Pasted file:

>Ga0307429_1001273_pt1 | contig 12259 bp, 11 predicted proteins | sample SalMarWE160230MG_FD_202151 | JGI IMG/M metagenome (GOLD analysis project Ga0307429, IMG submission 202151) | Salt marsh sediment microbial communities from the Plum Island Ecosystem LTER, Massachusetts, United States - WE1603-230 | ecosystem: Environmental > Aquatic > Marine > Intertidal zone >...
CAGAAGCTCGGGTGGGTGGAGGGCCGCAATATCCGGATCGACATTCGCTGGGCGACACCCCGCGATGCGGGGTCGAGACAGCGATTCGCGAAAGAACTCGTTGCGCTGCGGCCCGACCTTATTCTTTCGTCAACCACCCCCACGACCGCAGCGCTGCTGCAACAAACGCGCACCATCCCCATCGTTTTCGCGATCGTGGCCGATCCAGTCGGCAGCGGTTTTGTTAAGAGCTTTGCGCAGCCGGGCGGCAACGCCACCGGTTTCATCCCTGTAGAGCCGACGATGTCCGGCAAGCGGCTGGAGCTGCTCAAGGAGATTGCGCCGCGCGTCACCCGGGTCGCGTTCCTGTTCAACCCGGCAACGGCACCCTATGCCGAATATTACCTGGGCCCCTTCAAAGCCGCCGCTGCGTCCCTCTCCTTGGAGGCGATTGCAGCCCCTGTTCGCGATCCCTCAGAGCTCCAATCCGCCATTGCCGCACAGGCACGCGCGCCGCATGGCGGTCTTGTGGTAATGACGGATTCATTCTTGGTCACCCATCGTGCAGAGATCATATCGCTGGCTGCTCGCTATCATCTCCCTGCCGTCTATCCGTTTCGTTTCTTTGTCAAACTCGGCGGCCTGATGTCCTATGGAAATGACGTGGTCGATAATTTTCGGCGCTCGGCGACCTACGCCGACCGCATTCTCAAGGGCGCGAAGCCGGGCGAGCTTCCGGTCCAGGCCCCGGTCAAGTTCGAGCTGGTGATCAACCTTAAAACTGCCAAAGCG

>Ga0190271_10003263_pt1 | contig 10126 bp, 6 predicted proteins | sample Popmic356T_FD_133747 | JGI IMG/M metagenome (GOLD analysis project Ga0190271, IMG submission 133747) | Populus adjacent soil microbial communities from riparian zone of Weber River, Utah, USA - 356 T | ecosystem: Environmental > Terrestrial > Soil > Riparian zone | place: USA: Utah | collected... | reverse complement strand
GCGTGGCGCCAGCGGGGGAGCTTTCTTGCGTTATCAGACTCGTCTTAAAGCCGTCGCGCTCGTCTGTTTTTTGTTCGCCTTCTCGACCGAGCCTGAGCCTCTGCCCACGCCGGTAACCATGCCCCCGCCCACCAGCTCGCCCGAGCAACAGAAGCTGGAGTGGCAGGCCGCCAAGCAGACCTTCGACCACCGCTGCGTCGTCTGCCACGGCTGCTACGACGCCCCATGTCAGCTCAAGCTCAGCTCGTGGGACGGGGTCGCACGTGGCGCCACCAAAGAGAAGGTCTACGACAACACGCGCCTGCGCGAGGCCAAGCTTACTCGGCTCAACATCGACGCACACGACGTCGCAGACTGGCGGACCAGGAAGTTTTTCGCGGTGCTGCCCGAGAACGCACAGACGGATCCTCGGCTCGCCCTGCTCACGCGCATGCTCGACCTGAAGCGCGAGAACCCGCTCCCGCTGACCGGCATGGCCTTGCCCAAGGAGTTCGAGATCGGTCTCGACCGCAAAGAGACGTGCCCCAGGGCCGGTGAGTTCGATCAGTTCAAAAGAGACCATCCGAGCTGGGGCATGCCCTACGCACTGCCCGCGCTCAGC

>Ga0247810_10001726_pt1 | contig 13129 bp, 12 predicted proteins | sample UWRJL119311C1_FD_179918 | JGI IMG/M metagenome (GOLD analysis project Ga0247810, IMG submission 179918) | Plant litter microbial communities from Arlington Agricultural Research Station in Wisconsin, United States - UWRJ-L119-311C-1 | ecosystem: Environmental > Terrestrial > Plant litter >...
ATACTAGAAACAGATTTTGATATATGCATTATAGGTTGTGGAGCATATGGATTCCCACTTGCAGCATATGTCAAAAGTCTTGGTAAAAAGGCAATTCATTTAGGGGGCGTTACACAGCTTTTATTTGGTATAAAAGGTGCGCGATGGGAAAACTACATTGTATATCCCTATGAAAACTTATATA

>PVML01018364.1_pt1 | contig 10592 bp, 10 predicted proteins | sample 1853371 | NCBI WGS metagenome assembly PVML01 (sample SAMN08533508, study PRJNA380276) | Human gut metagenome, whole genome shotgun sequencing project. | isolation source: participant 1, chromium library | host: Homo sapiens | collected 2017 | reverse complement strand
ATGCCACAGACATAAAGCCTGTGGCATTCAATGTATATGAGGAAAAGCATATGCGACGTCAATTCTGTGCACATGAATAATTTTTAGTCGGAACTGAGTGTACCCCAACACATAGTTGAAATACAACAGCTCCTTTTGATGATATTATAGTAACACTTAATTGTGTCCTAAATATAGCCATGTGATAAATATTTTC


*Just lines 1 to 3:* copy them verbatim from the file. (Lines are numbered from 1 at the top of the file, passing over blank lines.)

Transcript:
>Ga0307429_1001273_pt1 | contig 12259 bp, 11 predicted proteins | sample SalMarWE160230MG_FD_202151 | JGI IMG/M metagenome (GOLD analysis project Ga0307429, IMG submission 202151) | Salt marsh sediment microbial communities from the Plum Island Ecosystem LTER, Massachusetts, United States - WE1603-230 | ecosystem: Environmental > Aquatic > Marine > Intertidal zone >...
CAGAAGCTCGGGTGGGTGGAGGGCCGCAATATCCGGATCGACATTCGCTGGGCGACACCCCGCGATGCGGGGTCGAGACAGCGATTCGCGAAAGAACTCGTTGCGCTGCGGCCCGACCTTATTCTTTCGTCAACCACCCCCACGACCGCAGCGCTGCTGCAACAAACGCGCACCATCCCCATCGTTTTCGCGATCGTGGCCGATCCAGTCGGCAGCGGTTTTGTTAAGAGCTTTGCGCAGCCGGGCGGCAACGCCACCGGTTTCATCCCTGTAGAGCCGACGATGTCCGGCAAGCGGCTGGAGCTGCTCAAGGAGATTGCGCCGCGCGTCACCCGGGTCGCGTTCCTGTTCAACCCGGCAACGGCACCCTATGCCGAATATTACCTGGGCCCCTTCAAAGCCGCCGCTGCGTCCCTCTCCTTGGAGGCGATTGCAGCCCCTGTTCGCGATCCCTCAGAGCTCCAATCCGCCATTGCCGCACAGGCACGCGCGCCGCATGGCGGTCTTGTGGTAATGACGGATTCATTCTTGGTCACCCATCGTGCAGAGATCATATCGCTGGCTGCTCGCTATCATCTCCCTGCCGTCTATCCGTTTCGTTTCTTTGTCAAACTCGGCGGCCTGATGTCCTATGGAAATGACGTGGTCGATAATTTTCGGCGCTCGGCGACCTACGCCGACCGCATTCTCAAGGGCGCGAAGCCGGGCGAGCTTCCGGTCCAGGCCCCGGTCAAGTTCGAGCTGGTGATCAACCTTAAAACTGCCAAAGCG

>Ga0190271_10003263_pt1 | contig 10126 bp, 6 predicted proteins | sample Popmic356T_FD_133747 | JGI IMG/M metagenome (GOLD analysis project Ga0190271, IMG submission 133747) | Populus adjacent soil microbial communities from riparian zone of Weber River, Utah, USA - 356 T | ecosystem: Environmental > Terrestrial > Soil > Riparian zone | place: USA: Utah | collected... | reverse complement strand